My partner’s six-year-old came home from school and was so riled up. We asked her if there was anything she wanted to talk about. She started crying and said that she was embarrassed that she has two moms. She was barely able to get the words out because she was sobbing so hard. She said that it’s normal for her dad to get divorced and have a girlfriend, but not for her mom. She said, “this is not normal.”
She said she has been feeling embarrassed since she started school. We told her we were glad she told us so that we could all talk about it. She says no one has been teasing her, but her biggest fear is that everyone in school will find out. Yet her teacher told us that on the first day of class she had told her whole class that has two moms.
What’s your reaction? Are six-year-olds observant enough to determine what “normal” is? I keep thinking someone must have teased her, but maybe I’m not giving her enough credit that she does feel this way. How can we support her?
“This is not normal” is a repeat of something she has heard recently. Considering all the talk in the election debates regarding “morality” and gay marriage, you can bet she’s heard those words somewhere — and probably more than once. If she hasn’t heard the rhetoric directly from media, then she has classmates who are repeating to her what they have heard.
When if comes up again, you might try something like, “You might hear from other people that it’s not normal, but what we know in our hearts…” Such a statement validates that the “not normal” belief exists without validating the actual sentiment, and it acknowledges that you are fully aware of the “opposition.” You are not denying that opposition is out there, but it’s not stopping you from being a family.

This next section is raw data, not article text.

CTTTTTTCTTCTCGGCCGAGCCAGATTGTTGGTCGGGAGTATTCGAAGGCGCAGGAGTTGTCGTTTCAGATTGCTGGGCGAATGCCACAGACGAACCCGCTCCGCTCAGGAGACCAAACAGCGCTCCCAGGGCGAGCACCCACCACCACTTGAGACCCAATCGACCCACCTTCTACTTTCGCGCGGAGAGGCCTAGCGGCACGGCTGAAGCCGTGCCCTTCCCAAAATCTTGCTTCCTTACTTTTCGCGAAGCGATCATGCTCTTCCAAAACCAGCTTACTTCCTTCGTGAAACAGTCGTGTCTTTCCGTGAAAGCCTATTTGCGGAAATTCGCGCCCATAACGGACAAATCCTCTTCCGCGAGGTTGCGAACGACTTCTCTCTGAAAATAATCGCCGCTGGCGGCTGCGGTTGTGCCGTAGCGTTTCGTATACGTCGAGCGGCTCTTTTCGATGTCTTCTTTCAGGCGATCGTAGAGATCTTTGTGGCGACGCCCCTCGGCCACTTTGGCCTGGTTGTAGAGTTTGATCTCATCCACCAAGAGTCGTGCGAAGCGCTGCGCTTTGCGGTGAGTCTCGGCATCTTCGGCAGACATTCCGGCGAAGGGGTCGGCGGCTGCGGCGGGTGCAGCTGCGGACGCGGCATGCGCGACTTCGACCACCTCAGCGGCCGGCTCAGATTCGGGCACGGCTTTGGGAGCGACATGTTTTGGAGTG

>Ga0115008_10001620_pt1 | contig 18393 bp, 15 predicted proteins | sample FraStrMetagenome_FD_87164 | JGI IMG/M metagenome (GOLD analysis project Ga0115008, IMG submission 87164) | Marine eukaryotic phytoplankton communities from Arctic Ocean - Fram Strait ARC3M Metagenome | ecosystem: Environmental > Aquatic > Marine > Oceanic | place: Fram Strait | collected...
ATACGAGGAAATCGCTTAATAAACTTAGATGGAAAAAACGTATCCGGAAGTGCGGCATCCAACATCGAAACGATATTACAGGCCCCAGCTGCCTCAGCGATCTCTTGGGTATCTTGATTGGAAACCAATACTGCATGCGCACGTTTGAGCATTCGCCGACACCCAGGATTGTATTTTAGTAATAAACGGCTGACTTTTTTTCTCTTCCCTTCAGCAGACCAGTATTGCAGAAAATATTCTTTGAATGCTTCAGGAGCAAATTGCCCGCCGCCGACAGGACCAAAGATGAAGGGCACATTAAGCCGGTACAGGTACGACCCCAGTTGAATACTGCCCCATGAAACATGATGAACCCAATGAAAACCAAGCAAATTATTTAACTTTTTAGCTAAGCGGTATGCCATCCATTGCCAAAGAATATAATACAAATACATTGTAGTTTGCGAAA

You asked her if she was teased, but maybe that’s too specific. “Teasing” by most kids is thought of only in an obviously taunting way, as in: nee-ner-nee-ner-NEEEE-ner. Hearing someone say in an otherwise rational tone “that’s not normal” might not let her feel justified to label it teasing. Also, coming out to her own class is one thing. Worrying about how the big third grade kids might react is another.
Her innocent pride may have backfired, leaving her with the unexpected sting of homophobia. Maybe she simply mentioned having two moms and someone said, “that’s not normal.” It only takes one judgmental or dismissive comment to make a child rethink how “out” they are about their families.
I think it’s great you reinforced that she can talk to you about it. Even if it’s crushing you and your partner to see your child struggle, put on your best game face so she doesn’t shut down the communication about this. She will reveal more to you over time, provided she feels confident that she doesn’t need to protect her parents from the truth of her experience.
FOR MORE INFORMATION: See Chapter Four in Families Like Mine. The chapter, “Out Into the World” addresses how children navigate homophobia when their parents are not with them, and explanations for kids’ strategies.